If you’ve been wondering what the right investment avenue is for you, then you’ll be glad to know that the financial market has numerous investment options – stocks, mutual funds, ETFs and the like. One such investment option, the Exchange Traded Fund, has been discussed in detail below.
What is an ETF?
An ETF or an Exchange Traded Fund, is a type of security that tracks an index, sector, commodity, or other asset, which can be sold on the stock exchange. It can track either the price of a commodity or bonds or track specific strategic investments.
A few notable characteristics include:
- It is a marketable security that can be easily bought and sold on the market.
- The price of an ETF fluctuates all day long.
- ETFs offer low expense ratios and fewer broker commissions.
- These funds are more cost effective and liquid when compared to mutual funds.
- It is a popular choice for diversification of one’s portfolio and is invested into by active and passive investors alike.
- These ETFs are traded in the primary and secondary market.
Examples of ETFs are HDFC Sensex ETF, Motilal Oswal NASDAQ 100 ETF. Edelweiss NQ30, etc
Types of ETFs
The following types of ETFs are traded –
- Bond ETFs – include government bonds, corporate bonds, and state and municipal bonds.
- Industry ETFs – these ETFs tracks a particular industry such as technology, banking, or the oil and gas sector.
- Commodity ETFs – includes investment in commodities including crude oil or gold.
- Currency ETFs – includes investment in foreign currencies.
- Inverse ETFs – attempts to earn gains from stock declines by shorting stocks.
Pros and cons of ETFs
|ETFs allow access to many stocks across various industries.ETFs usually have low expense ratios and fewer broker commissions.ETFs will ensure that there is risk management through diversification. ETFs have the flexibility of focusing on targeted industries only.||ETFs that are actively managed have higher fees. Lack of liquidity in some ETFs hampers transactions.|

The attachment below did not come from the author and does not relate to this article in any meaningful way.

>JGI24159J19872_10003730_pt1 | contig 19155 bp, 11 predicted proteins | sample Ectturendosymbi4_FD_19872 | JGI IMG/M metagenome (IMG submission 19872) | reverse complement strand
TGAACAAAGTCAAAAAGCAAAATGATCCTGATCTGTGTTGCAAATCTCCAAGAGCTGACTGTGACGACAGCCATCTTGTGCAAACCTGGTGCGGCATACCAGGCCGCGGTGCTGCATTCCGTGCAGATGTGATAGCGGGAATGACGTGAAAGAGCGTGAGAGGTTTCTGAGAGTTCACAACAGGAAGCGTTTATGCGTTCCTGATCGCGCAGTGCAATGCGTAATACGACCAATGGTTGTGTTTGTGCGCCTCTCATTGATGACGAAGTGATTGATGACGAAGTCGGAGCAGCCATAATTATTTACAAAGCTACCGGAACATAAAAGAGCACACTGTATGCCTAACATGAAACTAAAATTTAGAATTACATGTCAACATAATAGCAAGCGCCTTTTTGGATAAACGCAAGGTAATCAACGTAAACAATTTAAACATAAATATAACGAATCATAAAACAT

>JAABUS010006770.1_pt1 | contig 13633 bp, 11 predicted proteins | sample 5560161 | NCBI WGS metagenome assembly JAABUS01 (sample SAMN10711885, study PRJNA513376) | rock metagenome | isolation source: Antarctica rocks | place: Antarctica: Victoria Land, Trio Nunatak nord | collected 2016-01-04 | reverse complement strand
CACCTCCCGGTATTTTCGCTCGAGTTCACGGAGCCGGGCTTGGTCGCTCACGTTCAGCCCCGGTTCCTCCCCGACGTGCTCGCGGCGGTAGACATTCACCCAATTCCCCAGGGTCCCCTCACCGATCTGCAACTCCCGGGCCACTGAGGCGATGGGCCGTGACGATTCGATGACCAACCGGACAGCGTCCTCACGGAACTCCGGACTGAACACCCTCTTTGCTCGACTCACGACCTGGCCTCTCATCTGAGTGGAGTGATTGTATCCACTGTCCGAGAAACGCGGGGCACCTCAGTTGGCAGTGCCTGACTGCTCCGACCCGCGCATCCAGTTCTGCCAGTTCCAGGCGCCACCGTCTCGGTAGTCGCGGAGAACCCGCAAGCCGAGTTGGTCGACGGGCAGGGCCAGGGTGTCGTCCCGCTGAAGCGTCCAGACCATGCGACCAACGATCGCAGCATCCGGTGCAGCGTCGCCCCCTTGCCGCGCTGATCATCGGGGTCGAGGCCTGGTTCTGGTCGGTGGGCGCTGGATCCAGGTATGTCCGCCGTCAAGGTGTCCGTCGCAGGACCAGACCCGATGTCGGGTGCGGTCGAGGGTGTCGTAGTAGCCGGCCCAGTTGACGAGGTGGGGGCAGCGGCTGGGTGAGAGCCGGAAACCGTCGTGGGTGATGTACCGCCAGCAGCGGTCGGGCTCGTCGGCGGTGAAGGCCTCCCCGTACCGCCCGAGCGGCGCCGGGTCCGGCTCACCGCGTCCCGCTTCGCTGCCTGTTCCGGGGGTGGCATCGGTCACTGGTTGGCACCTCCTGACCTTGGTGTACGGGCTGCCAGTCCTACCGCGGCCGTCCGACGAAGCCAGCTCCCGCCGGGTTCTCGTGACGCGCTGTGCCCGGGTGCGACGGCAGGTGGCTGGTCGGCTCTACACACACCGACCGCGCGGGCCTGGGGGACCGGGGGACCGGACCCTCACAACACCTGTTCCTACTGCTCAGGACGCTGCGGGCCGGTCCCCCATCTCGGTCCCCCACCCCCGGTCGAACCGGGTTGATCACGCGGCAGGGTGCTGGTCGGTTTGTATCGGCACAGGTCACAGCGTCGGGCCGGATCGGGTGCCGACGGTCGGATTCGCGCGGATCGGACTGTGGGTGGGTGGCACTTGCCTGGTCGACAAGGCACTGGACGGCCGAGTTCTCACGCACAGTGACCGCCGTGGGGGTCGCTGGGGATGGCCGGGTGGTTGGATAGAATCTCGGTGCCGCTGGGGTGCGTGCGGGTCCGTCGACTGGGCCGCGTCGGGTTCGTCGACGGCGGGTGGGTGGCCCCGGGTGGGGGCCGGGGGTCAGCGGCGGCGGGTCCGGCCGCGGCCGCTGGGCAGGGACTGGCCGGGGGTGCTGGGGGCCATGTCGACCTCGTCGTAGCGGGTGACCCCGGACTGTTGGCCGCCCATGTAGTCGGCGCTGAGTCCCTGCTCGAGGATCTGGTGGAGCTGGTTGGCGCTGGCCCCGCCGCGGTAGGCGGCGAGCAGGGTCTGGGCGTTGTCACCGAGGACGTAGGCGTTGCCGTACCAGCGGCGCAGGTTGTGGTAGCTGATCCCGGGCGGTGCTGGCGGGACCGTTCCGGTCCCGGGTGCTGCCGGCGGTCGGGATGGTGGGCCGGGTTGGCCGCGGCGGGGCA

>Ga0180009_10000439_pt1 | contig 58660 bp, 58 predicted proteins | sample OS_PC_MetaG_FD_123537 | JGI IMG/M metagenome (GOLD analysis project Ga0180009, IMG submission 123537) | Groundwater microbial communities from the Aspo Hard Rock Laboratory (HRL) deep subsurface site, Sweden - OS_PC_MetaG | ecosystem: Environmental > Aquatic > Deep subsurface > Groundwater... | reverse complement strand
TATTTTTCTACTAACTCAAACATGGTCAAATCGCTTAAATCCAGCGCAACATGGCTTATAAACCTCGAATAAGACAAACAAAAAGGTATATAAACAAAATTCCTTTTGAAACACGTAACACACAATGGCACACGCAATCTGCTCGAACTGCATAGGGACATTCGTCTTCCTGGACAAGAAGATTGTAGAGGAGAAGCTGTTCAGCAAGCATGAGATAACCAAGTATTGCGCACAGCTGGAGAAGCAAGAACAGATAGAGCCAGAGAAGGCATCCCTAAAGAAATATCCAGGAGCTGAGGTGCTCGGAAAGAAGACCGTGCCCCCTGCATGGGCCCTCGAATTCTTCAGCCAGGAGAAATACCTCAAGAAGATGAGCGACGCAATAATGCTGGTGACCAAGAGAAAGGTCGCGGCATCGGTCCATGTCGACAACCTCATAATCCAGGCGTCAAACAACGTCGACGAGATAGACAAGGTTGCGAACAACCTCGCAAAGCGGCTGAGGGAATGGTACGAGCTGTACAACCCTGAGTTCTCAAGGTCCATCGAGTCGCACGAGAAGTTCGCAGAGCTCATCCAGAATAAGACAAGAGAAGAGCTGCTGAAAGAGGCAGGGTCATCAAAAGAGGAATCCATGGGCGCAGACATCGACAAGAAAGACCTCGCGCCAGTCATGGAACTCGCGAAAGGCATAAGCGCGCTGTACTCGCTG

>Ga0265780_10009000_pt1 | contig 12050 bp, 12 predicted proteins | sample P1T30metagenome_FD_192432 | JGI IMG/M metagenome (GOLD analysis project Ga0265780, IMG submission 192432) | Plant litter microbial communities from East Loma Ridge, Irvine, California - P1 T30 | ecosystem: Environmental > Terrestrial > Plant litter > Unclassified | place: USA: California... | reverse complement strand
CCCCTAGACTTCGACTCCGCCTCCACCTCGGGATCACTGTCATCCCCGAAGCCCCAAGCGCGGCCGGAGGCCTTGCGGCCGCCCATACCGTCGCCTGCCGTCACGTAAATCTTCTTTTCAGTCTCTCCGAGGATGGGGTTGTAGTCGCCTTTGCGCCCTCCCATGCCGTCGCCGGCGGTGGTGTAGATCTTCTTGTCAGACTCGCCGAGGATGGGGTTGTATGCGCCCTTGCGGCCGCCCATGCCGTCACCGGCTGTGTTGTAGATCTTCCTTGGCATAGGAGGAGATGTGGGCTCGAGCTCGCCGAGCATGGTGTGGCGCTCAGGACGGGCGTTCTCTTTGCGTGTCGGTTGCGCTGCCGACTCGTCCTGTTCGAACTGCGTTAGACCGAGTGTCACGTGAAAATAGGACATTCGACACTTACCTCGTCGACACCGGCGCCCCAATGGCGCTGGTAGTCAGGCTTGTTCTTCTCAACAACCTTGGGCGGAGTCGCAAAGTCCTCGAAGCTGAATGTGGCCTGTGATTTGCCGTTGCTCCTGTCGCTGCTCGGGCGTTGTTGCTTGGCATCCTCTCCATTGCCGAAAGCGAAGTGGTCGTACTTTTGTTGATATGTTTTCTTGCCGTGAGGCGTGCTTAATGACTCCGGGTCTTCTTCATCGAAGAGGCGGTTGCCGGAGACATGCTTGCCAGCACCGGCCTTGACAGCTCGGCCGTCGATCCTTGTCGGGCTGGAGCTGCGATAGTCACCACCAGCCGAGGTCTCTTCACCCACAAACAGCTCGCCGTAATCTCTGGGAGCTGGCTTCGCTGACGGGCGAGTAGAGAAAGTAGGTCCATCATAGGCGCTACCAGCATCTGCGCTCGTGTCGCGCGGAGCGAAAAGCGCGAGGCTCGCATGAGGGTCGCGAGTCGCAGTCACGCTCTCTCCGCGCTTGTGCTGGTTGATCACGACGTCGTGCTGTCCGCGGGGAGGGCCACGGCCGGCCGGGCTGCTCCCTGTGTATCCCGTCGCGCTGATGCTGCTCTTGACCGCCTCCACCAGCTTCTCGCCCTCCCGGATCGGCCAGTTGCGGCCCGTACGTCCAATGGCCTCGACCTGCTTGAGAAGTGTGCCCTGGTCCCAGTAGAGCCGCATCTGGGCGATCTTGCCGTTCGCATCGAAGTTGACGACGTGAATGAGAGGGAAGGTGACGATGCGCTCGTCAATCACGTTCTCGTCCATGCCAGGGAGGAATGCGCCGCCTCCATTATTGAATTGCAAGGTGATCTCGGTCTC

Liquidity is the ability of the fund to be quickly converted into cash or cash equivalent. It implies that when one invests into a specific fund, there is enough trading interest that will enable one to get out of it relatively quickly without moving the price. The more liquid a fund, the easier it is to redeem the fund.
An ETF has two main components – liquidity of the ETFs traded on the exchange and the liquidity of the individual assets in an ETF.
The liquidity of the ETF in the primary market is tied to the value of the underlying securities. In the secondary market, the liquidity of the ETF is related to the value of the ETF shares traded.
ETFs have higher liquidity than mutual funds. This is because of the composition of the ETF and its trading volume as well as the investment environment. ETF liquidity is, in fact, deeper and much more dynamic than stock liquidity. Not all ETFs have the same level of liquidity. As a rule of thumb, it has been said that low-volume ETFs tend to be less liquid.
Primary factors that influence ETFs liquidity
- The composition of the ETF which would involve a number of asset classes such as real estate, fixed income, equities, commodities, and futures.
- The trading volume of the individual securities that make up the ETF which is product of demand and supply of the constituent securities.
- Secondary factors that influence ETFs liquidity are –
- The trading volume of the ETF itself has a minimal impact.
- The investment environment such as boom or slump in the market sector of the underlying securities, fresh issue of ETF shares etc.
- Say an ETF is thinly traded, then the ETF is less liquid.
- A sign of an illiquid investment is that there is a large spread between the bid and ask.
Frequently Asked Questions
- In what ways does ETF offer liquidity in the secondary market?
It provides liquidity by secondary market trading as well as through the unit creation / redemption process.
- Is ETF liquidity the same as the average trading volume of the ETF unit?
No, ETF Liquidity is not the average trading volume of the ETF Unit.
- What is the primary source of ETF liquidity?
Primary Source of ETF liquidity is the liquidity of its constituent stocks. Additionally, the creation and redemption of ETF Units by authorised participants, market making activities of broker – dealers: Darker Pools; and ETF demand affects liquidity.